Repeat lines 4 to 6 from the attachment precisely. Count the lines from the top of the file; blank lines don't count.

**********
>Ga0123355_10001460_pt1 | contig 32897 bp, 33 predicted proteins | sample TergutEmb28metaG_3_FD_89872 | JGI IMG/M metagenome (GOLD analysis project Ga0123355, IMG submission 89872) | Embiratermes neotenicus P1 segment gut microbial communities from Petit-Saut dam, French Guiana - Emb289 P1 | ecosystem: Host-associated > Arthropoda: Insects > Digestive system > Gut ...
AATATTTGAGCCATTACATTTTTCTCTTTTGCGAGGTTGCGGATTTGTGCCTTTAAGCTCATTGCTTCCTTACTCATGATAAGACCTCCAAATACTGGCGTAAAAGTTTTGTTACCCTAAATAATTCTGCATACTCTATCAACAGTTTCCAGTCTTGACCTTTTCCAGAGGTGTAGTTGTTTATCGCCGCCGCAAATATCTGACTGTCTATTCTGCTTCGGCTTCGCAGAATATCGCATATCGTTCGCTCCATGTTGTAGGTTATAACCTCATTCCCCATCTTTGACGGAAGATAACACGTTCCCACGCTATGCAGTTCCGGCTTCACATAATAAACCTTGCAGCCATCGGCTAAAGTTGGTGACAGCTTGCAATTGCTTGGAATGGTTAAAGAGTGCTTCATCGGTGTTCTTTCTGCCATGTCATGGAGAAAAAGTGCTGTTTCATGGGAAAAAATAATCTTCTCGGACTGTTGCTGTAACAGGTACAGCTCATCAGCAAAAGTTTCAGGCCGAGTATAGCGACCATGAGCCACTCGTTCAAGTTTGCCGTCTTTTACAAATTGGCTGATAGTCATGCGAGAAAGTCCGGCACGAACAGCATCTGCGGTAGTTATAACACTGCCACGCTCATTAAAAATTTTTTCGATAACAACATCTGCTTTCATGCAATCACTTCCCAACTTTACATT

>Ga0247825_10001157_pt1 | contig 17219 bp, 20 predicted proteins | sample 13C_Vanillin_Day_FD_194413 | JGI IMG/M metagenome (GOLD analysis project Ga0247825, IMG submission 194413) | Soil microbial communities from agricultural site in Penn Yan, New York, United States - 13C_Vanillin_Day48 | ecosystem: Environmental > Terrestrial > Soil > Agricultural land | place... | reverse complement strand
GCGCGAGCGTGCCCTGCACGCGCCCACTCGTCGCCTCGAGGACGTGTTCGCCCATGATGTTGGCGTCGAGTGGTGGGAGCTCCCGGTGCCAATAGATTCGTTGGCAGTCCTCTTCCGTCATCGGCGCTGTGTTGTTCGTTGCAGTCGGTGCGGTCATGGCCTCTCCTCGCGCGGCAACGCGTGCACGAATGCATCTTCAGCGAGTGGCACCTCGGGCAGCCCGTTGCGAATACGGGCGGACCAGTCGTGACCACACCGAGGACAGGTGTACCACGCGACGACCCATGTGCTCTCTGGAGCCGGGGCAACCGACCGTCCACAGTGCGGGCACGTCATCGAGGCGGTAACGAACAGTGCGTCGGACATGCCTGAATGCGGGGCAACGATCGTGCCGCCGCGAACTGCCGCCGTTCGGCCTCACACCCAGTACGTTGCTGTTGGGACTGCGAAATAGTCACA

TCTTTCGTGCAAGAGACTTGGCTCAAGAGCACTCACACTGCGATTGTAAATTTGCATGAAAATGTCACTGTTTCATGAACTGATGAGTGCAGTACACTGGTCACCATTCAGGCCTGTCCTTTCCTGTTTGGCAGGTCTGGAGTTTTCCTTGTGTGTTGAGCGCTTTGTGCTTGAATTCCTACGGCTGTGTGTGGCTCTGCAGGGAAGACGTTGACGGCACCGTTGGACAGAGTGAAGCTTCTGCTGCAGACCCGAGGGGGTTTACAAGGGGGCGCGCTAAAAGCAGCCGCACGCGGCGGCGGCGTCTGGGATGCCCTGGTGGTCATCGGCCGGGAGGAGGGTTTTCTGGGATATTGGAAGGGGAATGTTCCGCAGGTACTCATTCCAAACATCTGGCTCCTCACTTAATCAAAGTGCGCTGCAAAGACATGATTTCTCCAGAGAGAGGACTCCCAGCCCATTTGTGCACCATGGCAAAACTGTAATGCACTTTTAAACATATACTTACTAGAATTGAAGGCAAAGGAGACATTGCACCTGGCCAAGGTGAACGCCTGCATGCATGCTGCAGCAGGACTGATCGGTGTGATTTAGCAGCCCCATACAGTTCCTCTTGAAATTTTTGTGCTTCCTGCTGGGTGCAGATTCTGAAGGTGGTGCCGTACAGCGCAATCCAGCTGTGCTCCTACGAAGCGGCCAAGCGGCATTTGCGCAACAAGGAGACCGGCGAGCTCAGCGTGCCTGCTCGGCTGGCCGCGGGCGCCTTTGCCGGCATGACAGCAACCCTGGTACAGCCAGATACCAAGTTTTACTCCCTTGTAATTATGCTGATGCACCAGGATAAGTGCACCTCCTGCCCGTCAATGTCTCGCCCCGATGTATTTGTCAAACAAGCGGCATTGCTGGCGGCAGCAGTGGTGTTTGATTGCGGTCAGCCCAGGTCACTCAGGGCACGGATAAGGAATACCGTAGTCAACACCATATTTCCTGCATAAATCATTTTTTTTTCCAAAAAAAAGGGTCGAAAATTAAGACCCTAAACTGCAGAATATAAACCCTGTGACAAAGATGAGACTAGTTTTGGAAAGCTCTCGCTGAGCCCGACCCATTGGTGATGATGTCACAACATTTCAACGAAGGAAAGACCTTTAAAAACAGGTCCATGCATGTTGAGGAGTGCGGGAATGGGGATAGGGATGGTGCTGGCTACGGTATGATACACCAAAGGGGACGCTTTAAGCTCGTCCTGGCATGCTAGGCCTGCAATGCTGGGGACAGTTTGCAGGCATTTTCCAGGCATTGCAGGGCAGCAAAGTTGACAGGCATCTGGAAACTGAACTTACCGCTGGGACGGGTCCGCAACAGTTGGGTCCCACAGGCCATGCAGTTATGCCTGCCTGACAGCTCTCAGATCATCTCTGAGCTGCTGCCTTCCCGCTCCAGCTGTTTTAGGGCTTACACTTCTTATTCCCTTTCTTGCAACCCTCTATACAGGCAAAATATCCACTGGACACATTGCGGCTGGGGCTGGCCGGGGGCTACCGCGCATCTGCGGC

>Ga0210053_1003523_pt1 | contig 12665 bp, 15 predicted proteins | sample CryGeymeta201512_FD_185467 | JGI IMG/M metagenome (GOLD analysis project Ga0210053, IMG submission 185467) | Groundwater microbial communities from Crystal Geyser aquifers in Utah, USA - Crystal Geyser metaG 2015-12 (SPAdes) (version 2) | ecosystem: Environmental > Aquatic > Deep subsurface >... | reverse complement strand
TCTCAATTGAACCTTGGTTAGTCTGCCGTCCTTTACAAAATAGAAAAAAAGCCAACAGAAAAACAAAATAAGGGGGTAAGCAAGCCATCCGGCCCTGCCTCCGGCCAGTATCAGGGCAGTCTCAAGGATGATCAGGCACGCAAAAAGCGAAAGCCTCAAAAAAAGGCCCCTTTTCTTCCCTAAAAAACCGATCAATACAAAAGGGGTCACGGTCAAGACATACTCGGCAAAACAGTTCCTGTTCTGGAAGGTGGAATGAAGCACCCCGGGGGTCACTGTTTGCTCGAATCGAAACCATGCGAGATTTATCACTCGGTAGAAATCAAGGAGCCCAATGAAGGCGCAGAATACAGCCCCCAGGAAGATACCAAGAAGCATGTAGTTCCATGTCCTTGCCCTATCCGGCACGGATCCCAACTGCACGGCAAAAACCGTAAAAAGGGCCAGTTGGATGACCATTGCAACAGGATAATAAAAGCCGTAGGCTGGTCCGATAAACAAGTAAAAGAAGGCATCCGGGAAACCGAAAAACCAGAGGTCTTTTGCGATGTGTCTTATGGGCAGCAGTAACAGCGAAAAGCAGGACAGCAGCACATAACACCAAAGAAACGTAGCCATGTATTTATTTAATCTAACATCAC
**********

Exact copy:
GCGCGAGCGTGCCCTGCACGCGCCCACTCGTCGCCTCGAGGACGTGTTCGCCCATGATGTTGGCGTCGAGTGGTGGGAGCTCCCGGTGCCAATAGATTCGTTGGCAGTCCTCTTCCGTCATCGGCGCTGTGTTGTTCGTTGCAGTCGGTGCGGTCATGGCCTCTCCTCGCGCGGCAACGCGTGCACGAATGCATCTTCAGCGAGTGGCACCTCGGGCAGCCCGTTGCGAATACGGGCGGACCAGTCGTGACCACACCGAGGACAGGTGTACCACGCGACGACCCATGTGCTCTCTGGAGCCGGGGCAACCGACCGTCCACAGTGCGGGCACGTCATCGAGGCGGTAACGAACAGTGCGTCGGACATGCCTGAATGCGGGGCAACGATCGTGCCGCCGCGAACTGCCGCCGTTCGGCCTCACACCCAGTACGTTGCTGTTGGGACTGCGAAATAGTCACA

TCTTTCGTGCAAGAGACTTGGCTCAAGAGCACTCACACTGCGATTGTAAATTTGCATGAAAATGTCACTGTTTCATGAACTGATGAGTGCAGTACACTGGTCACCATTCAGGCCTGTCCTTTCCTGTTTGGCAGGTCTGGAGTTTTCCTTGTGTGTTGAGCGCTTTGTGCTTGAATTCCTACGGCTGTGTGTGGCTCTGCAGGGAAGACGTTGACGGCACCGTTGGACAGAGTGAAGCTTCTGCTGCAGACCCGAGGGGGTTTACAAGGGGGCGCGCTAAAAGCAGCCGCACGCGGCGGCGGCGTCTGGGATGCCCTGGTGGTCATCGGCCGGGAGGAGGGTTTTCTGGGATATTGGAAGGGGAATGTTCCGCAGGTACTCATTCCAAACATCTGGCTCCTCACTTAATCAAAGTGCGCTGCAAAGACATGATTTCTCCAGAGAGAGGACTCCCAGCCCATTTGTGCACCATGGCAAAACTGTAATGCACTTTTAAACATATACTTACTAGAATTGAAGGCAAAGGAGACATTGCACCTGGCCAAGGTGAACGCCTGCATGCATGCTGCAGCAGGACTGATCGGTGTGATTTAGCAGCCCCATACAGTTCCTCTTGAAATTTTTGTGCTTCCTGCTGGGTGCAGATTCTGAAGGTGGTGCCGTACAGCGCAATCCAGCTGTGCTCCTACGAAGCGGCCAAGCGGCATTTGCGCAACAAGGAGACCGGCGAGCTCAGCGTGCCTGCTCGGCTGGCCGCGGGCGCCTTTGCCGGCATGACAGCAACCCTGGTACAGCCAGATACCAAGTTTTACTCCCTTGTAATTATGCTGATGCACCAGGATAAGTGCACCTCCTGCCCGTCAATGTCTCGCCCCGATGTATTTGTCAAACAAGCGGCATTGCTGGCGGCAGCAGTGGTGTTTGATTGCGGTCAGCCCAGGTCACTCAGGGCACGGATAAGGAATACCGTAGTCAACACCATATTTCCTGCATAAATCATTTTTTTTTCCAAAAAAAAGGGTCGAAAATTAAGACCCTAAACTGCAGAATATAAACCCTGTGACAAAGATGAGACTAGTTTTGGAAAGCTCTCGCTGAGCCCGACCCATTGGTGATGATGTCACAACATTTCAACGAAGGAAAGACCTTTAAAAACAGGTCCATGCATGTTGAGGAGTGCGGGAATGGGGATAGGGATGGTGCTGGCTACGGTATGATACACCAAAGGGGACGCTTTAAGCTCGTCCTGGCATGCTAGGCCTGCAATGCTGGGGACAGTTTGCAGGCATTTTCCAGGCATTGCAGGGCAGCAAAGTTGACAGGCATCTGGAAACTGAACTTACCGCTGGGACGGGTCCGCAACAGTTGGGTCCCACAGGCCATGCAGTTATGCCTGCCTGACAGCTCTCAGATCATCTCTGAGCTGCTGCCTTCCCGCTCCAGCTGTTTTAGGGCTTACACTTCTTATTCCCTTTCTTGCAACCCTCTATACAGGCAAAATATCCACTGGACACATTGCGGCTGGGGCTGGCCGGGGGCTACCGCGCATCTGCGGC

>Ga0210053_1003523_pt1 | contig 12665 bp, 15 predicted proteins | sample CryGeymeta201512_FD_185467 | JGI IMG/M metagenome (GOLD analysis project Ga0210053, IMG submission 185467) | Groundwater microbial communities from Crystal Geyser aquifers in Utah, USA - Crystal Geyser metaG 2015-12 (SPAdes) (version 2) | ecosystem: Environmental > Aquatic > Deep subsurface >... | reverse complement strand